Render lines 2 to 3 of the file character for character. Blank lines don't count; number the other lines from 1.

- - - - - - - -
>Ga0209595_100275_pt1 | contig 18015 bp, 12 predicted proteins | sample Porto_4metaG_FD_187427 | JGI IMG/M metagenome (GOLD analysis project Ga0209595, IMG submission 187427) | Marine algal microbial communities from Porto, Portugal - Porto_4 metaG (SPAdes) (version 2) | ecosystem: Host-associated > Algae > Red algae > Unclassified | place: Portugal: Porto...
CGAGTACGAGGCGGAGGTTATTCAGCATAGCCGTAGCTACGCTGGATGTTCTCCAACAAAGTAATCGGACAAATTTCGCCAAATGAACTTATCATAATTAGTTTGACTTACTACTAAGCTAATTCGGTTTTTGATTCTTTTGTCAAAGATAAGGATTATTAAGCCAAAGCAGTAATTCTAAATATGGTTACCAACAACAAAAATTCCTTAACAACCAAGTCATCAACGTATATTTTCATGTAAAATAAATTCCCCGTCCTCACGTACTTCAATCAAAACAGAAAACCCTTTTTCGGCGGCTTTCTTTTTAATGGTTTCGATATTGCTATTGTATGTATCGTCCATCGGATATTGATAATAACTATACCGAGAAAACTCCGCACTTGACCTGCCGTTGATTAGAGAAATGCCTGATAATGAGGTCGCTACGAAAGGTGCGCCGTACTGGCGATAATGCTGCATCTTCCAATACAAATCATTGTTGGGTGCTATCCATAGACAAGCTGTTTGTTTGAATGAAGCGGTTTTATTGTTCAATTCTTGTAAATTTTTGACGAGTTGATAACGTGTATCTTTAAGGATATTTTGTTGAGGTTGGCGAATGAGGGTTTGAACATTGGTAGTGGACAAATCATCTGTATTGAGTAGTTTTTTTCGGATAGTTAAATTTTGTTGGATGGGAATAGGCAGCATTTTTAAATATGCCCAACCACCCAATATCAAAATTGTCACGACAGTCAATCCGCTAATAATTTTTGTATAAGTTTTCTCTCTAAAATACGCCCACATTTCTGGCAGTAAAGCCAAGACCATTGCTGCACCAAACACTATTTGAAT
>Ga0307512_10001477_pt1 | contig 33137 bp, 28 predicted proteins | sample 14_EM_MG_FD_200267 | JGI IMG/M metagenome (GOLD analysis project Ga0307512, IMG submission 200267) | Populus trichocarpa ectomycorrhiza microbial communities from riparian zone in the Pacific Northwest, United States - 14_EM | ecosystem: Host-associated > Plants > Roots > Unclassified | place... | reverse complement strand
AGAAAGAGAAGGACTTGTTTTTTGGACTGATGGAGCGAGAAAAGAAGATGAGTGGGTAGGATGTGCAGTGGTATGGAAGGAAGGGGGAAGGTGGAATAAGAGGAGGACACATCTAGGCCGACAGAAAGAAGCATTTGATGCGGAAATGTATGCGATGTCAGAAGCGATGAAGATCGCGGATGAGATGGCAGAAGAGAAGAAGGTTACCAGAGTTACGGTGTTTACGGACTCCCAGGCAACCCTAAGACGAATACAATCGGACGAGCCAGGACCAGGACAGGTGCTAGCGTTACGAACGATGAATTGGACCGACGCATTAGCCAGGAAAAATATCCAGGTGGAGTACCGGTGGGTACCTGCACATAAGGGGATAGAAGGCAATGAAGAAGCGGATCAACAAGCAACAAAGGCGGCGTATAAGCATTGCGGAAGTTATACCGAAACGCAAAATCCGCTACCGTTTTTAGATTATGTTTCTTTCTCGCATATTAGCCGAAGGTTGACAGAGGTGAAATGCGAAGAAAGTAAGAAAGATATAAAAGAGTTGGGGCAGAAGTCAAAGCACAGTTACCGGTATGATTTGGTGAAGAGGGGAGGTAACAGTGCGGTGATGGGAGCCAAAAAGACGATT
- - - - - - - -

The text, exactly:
CGAGTACGAGGCGGAGGTTATTCAGCATAGCCGTAGCTACGCTGGATGTTCTCCAACAAAGTAATCGGACAAATTTCGCCAAATGAACTTATCATAATTAGTTTGACTTACTACTAAGCTAATTCGGTTTTTGATTCTTTTGTCAAAGATAAGGATTATTAAGCCAAAGCAGTAATTCTAAATATGGTTACCAACAACAAAAATTCCTTAACAACCAAGTCATCAACGTATATTTTCATGTAAAATAAATTCCCCGTCCTCACGTACTTCAATCAAAACAGAAAACCCTTTTTCGGCGGCTTTCTTTTTAATGGTTTCGATATTGCTATTGTATGTATCGTCCATCGGATATTGATAATAACTATACCGAGAAAACTCCGCACTTGACCTGCCGTTGATTAGAGAAATGCCTGATAATGAGGTCGCTACGAAAGGTGCGCCGTACTGGCGATAATGCTGCATCTTCCAATACAAATCATTGTTGGGTGCTATCCATAGACAAGCTGTTTGTTTGAATGAAGCGGTTTTATTGTTCAATTCTTGTAAATTTTTGACGAGTTGATAACGTGTATCTTTAAGGATATTTTGTTGAGGTTGGCGAATGAGGGTTTGAACATTGGTAGTGGACAAATCATCTGTATTGAGTAGTTTTTTTCGGATAGTTAAATTTTGTTGGATGGGAATAGGCAGCATTTTTAAATATGCCCAACCACCCAATATCAAAATTGTCACGACAGTCAATCCGCTAATAATTTTTGTATAAGTTTTCTCTCTAAAATACGCCCACATTTCTGGCAGTAAAGCCAAGACCATTGCTGCACCAAACACTATTTGAAT
>Ga0307512_10001477_pt1 | contig 33137 bp, 28 predicted proteins | sample 14_EM_MG_FD_200267 | JGI IMG/M metagenome (GOLD analysis project Ga0307512, IMG submission 200267) | Populus trichocarpa ectomycorrhiza microbial communities from riparian zone in the Pacific Northwest, United States - 14_EM | ecosystem: Host-associated > Plants > Roots > Unclassified | place... | reverse complement strand